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Title: The theoretical and empirical basis of a BioPsychoSocial (BPS) risk screener for detection of older people's health related needs, planning of community programs, and targeted care interventions
Authors: Hildon Z.J.-L. 
Tan C.S. 
Shiraz F. 
Ng W.C.
Deng X. 
Koh G.C.H. 
Tan K.B. 
Philp I.,
Wiggins D.,
Aw S. 
Wu T.
Vrijhoef H.J.M. 
Keywords: aged
cross-sectional study
early intervention
factor analysis
health status
health survey
middle aged
risk factor
social welfare
very elderly
Aged, 80 and over
Cross-Sectional Studies
Early Medical Intervention
Factor Analysis, Statistical
Health Status
Health Surveys
Middle Aged
Risk Factors
Social Welfare
Surveys and Questionnaires
Issue Date: 2018
Citation: Hildon Z.J.-L., Tan C.S., Shiraz F., Ng W.C., Deng X., Koh G.C.H., Tan K.B., Philp I.,, Wiggins D.,, Aw S., Wu T., Vrijhoef H.J.M. (2018). The theoretical and empirical basis of a BioPsychoSocial (BPS) risk screener for detection of older people's health related needs, planning of community programs, and targeted care interventions. BMC Geriatrics 18 (1) : 49. ScholarBank@NUS Repository.
Abstract: Background: This study introduces the conceptual basis and operational measure, of BioPyschoSocial (BPS) health and related risk to better understand how well older people are managing and to screen for risk status. The BPS Risk Screener is constructed to detect vulnerability at older ages, and seeks to measure dynamic processes that place equal emphasis on Psycho-emotional and Socio-interpersonal risks, as Bio-functional ones. We validate the proposed measure and describe its application to programming. Methods: We undertook a quantitative cross-sectional, psychometric study with n = 1325 older Singaporeans, aged 60 and over. We adapted the EASYCare 2010 and Lubben Social Network Scale questionnaires to help determine the BPS domains using factor analysis from which we derive the BPS Risk Screener items. We then confirm its structure, and test the scoring system. The score is initially validated against self-reported general health then modelled against: number of falls; cognitive impairment; longstanding diseases; and further tested against service utilization (linked administrative data). Results: Three B, P and S clusters are defined and identified and a BPS managing score ('doing' well, or 'some', 'many', and 'overwhelming problems') calculated such that the risk of problematic additive BPS effects, what we term health 'loads', are accounted for. Thirty-five items (factor loadings over 0.5) clustered into three distinct B, P, S domains and were found to be independently associated with self-reported health: B: 1.99 (1.64 to 2.41), P: 1.59 (1.28 to 1.98), S: 1.33 (1.10 to 1.60). The fit improved when combined into the managing score 2.33 (1.92 to 2.83, < 0.01). The score was associated with mounting risk for all outcomes. Conclusions: BPS domain structures, and the novel scoring system capturing dynamic BPS additive effects, which can combine to engender vulnerability, are validated through this analysis. The resulting tool helps render clients' risk status and related intervention needs transparent. Given its explicit and empirically supported attention to P and S risks, which have the potential to be more malleable than B ones, especially in the older old, this tool is designed to be change sensitive. © 2018 The Author(s).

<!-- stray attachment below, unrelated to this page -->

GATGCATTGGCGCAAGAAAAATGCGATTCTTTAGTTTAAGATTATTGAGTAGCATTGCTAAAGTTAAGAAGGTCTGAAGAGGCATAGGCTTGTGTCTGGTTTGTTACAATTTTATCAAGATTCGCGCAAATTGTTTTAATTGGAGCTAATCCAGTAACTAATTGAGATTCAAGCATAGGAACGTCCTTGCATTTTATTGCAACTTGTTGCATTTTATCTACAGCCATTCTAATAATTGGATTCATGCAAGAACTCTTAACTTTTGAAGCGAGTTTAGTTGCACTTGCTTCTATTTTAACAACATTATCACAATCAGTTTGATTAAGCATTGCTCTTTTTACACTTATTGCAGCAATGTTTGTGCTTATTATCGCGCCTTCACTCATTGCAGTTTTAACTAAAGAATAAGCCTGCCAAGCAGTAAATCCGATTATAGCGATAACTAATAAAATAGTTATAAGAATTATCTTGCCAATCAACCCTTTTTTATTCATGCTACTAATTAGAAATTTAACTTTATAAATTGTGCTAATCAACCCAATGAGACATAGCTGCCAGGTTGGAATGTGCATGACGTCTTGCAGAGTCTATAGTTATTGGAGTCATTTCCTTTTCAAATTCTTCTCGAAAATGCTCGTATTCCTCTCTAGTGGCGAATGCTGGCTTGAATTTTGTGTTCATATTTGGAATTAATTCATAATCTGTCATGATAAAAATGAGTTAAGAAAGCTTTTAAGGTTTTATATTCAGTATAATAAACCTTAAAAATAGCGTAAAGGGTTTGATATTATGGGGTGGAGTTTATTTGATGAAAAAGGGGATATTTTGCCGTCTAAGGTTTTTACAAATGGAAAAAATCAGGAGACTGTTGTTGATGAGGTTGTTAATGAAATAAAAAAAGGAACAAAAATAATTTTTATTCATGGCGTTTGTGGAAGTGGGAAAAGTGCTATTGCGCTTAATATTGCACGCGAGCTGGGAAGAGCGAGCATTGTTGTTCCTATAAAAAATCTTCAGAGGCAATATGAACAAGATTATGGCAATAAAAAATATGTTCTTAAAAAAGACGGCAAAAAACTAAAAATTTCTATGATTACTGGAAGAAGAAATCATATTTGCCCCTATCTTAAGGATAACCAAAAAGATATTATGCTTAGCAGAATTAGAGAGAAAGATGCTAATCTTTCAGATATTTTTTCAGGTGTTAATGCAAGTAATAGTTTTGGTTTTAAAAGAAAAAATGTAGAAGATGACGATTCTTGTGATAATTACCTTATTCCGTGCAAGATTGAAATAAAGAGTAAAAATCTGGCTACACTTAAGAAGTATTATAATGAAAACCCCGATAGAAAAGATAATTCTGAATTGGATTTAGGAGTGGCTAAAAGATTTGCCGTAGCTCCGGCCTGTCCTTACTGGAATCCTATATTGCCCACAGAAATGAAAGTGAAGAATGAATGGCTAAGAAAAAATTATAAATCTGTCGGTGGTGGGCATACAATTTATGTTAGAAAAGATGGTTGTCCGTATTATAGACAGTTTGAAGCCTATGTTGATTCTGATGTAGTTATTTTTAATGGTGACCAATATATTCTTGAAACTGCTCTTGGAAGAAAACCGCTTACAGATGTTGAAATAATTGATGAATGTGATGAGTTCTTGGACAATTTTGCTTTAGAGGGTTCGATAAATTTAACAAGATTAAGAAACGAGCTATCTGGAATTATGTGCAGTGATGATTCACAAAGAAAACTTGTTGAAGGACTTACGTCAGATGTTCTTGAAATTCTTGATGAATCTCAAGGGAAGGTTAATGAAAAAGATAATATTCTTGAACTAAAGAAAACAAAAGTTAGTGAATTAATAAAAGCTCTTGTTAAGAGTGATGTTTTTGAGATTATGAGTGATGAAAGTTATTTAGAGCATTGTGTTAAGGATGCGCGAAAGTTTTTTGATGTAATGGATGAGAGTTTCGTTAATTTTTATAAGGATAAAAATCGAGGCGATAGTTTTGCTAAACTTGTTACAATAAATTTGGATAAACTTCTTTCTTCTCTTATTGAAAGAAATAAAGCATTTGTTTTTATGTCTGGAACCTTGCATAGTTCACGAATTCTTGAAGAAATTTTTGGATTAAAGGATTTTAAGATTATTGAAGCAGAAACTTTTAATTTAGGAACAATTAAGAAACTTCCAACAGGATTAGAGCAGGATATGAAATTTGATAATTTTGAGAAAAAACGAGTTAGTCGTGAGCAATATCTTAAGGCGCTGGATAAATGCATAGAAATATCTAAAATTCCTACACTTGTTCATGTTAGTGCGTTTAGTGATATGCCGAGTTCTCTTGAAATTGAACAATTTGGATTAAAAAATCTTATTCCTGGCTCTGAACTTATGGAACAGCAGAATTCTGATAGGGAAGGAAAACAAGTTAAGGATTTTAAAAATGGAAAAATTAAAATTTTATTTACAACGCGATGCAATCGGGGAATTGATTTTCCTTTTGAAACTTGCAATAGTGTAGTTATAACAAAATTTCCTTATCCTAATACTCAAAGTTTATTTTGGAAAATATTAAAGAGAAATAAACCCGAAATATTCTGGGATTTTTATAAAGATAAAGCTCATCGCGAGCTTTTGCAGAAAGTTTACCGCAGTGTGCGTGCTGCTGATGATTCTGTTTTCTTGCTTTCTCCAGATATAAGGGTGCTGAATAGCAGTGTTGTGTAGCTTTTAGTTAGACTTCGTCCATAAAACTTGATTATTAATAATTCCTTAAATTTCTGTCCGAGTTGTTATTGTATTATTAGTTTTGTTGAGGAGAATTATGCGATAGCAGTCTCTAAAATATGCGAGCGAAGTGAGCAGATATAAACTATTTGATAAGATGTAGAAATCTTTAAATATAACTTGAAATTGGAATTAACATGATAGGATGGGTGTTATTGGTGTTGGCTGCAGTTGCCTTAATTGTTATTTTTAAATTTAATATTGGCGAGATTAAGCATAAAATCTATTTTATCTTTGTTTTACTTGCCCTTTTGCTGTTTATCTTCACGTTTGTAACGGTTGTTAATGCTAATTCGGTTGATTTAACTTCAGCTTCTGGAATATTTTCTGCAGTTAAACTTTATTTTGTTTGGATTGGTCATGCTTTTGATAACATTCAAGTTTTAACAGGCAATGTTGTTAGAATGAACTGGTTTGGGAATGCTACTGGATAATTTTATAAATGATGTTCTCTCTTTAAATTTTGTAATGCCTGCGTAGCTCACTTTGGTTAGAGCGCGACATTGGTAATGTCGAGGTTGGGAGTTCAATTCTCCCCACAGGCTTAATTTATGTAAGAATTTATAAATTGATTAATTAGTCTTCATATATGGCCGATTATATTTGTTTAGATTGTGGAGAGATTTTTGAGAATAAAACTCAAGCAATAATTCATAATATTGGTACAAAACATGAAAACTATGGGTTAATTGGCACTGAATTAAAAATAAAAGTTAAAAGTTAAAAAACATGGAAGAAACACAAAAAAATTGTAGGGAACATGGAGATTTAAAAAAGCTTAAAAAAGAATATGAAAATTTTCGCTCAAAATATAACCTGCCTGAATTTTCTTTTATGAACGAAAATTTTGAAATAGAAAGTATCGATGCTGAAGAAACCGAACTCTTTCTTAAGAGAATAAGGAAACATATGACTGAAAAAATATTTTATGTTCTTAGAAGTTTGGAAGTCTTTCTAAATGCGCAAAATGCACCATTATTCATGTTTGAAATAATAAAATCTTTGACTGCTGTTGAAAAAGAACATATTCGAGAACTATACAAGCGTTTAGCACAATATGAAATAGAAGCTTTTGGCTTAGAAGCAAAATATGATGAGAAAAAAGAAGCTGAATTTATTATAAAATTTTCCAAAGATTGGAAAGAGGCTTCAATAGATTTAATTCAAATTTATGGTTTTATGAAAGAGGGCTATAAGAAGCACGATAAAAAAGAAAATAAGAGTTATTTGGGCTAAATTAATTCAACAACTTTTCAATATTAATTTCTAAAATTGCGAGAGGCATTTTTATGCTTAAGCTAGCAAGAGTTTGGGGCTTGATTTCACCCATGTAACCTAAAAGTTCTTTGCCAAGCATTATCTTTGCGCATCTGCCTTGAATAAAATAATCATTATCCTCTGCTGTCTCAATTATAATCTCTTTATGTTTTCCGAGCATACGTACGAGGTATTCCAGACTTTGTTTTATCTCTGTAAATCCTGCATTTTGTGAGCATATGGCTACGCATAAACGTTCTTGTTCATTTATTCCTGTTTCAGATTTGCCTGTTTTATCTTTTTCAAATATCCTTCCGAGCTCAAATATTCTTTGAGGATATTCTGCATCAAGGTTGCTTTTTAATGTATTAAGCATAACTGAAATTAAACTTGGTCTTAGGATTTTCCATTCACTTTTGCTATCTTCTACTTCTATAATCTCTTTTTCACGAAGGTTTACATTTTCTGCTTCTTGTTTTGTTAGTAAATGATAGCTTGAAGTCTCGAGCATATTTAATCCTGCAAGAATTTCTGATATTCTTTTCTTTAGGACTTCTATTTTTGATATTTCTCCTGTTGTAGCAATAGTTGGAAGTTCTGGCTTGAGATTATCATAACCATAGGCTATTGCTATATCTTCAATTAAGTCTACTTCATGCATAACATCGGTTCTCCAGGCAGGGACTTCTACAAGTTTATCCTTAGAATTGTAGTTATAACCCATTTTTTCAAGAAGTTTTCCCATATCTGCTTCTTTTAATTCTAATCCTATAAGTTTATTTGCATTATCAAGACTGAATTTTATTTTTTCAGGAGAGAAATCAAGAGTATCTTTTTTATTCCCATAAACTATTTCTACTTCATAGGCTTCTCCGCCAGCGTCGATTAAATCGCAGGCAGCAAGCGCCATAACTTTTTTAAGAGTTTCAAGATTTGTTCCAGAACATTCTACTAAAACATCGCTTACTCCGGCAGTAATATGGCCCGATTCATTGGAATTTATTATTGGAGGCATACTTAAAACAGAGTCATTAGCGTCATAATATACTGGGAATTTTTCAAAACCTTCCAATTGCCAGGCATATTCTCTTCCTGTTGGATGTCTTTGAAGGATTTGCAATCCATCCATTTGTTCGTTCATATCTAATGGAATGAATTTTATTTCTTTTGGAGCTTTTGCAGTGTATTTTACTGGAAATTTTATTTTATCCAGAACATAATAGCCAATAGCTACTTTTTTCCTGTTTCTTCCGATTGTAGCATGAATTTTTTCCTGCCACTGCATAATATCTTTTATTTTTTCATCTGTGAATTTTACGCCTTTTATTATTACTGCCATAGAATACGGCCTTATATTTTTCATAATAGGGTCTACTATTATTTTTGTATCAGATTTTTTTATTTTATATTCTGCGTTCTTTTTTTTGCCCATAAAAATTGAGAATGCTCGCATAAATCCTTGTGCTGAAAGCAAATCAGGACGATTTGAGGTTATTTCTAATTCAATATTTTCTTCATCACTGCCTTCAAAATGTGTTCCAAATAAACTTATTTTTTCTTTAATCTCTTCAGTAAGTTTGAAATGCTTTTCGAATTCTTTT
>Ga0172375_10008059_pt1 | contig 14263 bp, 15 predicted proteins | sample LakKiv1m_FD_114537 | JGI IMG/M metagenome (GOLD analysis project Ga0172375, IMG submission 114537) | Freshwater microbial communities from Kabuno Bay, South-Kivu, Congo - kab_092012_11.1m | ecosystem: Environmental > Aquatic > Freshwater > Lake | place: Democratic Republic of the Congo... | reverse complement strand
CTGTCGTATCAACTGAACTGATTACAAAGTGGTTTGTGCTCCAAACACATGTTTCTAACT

Source Title: BMC Geriatrics
ISSN: 1471-2318
DOI: 10.1186/s12877-018-0739-x
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